What is in this article?:
- Are cotton's high input costs discouraging acreage?
- Little selling pressure
• The cotton acreage estimate is probably reflective of the cost that it takes to produce cotton as well as the specialized equipment a grower needs.
USDA’s estimate of U.S. cotton acreage came in lower than many in the trade had expected, which one analyst says may be partly due to high input costs for the crop.
“The cotton acres were a surprise,” said Jack Scoville, with The Price Futures Group, speaking at a CME Group press briefing on USDA’s March 31 Prospective Plantings report.
“The trade was looking for something over 13 million acres in planting intentions, and we didn’t even get to 12.6 million acres. It’s probably reflective of the cost that it takes to produce cotton as well as the specialized equipment you need. You can’t just turn around and buy all that new equipment right off the bat, especially if you think it’s only a one or two year phenomenon.”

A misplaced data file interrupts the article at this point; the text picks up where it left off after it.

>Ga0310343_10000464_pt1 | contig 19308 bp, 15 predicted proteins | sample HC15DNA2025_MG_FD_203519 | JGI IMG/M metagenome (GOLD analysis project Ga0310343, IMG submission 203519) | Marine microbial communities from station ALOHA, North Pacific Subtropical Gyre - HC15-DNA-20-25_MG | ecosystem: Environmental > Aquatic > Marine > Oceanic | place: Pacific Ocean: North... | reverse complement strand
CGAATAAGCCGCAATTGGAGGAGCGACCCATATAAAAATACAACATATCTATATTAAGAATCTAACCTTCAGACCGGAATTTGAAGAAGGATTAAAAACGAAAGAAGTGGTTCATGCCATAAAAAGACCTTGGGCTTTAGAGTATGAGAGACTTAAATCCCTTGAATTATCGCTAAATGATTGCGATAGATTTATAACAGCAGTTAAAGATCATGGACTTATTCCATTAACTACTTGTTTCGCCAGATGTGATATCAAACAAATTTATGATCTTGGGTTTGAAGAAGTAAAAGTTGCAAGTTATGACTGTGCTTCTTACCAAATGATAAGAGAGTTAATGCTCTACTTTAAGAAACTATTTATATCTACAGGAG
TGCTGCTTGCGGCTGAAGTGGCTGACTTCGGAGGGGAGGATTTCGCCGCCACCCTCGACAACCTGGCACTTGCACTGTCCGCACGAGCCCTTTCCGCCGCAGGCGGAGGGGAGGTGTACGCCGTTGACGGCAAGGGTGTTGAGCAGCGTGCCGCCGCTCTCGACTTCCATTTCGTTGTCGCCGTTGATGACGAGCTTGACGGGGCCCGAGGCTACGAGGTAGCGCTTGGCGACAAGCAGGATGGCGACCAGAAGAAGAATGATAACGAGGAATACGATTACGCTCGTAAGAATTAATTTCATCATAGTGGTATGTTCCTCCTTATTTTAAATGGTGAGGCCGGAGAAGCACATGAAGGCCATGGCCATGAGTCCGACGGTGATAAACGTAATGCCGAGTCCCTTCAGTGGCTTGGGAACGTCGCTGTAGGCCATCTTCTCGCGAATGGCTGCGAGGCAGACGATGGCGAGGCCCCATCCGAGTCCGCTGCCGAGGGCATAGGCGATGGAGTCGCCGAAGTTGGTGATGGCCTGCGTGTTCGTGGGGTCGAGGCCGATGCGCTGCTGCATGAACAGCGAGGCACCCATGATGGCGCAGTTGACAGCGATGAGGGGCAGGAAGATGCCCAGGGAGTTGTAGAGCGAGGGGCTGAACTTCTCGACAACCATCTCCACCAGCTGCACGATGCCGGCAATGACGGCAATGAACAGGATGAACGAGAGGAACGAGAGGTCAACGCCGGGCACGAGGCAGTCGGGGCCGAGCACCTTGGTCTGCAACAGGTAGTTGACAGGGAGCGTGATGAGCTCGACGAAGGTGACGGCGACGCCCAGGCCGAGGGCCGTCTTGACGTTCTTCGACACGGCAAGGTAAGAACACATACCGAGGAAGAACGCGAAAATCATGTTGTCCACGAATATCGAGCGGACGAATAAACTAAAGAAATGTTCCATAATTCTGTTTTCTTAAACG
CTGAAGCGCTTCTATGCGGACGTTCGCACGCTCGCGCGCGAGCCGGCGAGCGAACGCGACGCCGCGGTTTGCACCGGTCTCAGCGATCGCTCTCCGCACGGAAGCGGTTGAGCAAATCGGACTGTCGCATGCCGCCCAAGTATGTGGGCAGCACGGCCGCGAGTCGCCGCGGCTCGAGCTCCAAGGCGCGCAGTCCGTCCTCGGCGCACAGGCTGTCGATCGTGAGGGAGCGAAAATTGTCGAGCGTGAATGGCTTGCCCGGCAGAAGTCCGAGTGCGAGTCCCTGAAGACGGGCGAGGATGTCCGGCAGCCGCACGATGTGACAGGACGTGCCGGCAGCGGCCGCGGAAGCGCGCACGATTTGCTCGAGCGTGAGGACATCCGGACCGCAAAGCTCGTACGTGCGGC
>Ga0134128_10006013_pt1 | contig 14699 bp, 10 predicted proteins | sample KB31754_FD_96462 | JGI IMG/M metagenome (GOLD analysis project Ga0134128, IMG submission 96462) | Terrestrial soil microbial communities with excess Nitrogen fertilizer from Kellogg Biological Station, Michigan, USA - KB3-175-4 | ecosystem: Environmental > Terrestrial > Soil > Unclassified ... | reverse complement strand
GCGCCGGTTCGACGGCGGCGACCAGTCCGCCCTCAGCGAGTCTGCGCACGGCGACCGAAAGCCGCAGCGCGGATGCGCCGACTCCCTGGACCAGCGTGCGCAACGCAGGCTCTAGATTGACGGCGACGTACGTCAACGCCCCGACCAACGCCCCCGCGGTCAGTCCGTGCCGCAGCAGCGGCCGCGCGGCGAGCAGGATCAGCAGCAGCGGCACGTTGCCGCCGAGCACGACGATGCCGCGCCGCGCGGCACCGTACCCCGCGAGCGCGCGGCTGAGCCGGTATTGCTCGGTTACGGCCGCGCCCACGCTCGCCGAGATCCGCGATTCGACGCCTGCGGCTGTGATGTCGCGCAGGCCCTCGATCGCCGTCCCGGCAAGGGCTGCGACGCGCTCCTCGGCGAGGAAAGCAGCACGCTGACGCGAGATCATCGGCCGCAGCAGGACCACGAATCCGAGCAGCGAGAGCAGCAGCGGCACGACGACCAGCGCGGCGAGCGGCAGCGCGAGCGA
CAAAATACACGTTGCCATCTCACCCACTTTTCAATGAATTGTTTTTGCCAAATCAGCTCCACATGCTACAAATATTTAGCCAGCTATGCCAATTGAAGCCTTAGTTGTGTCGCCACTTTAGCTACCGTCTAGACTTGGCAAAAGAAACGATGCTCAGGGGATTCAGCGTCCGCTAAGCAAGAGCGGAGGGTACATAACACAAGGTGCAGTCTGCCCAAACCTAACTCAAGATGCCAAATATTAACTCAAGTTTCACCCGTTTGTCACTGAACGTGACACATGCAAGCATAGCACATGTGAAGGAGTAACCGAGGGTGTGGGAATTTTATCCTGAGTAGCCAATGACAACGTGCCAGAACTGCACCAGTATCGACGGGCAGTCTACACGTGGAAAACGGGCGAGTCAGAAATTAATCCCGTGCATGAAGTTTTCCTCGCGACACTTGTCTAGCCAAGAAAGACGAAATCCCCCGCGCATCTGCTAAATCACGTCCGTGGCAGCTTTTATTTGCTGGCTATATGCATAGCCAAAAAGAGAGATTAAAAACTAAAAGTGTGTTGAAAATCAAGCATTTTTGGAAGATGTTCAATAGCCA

Scoville says U.S. rice acreage, with planting intentions at a little over 3 million acres “has to be disappointing to the bulls. The plantings are significantly below a year ago, but there were expectations that the acreage would be well below 3 million acres.”
“There also seems to be plenty of stocks, which was consistent with trade expectations.”
Soybean planted area for 2011 and quarterly stocks were both below trade estimates, noted Scoville. “Both numbers imply that prices should be able to move higher. Most of the increase in soybean planted area will be in the Mid-South, with the Midwest largely unchanged.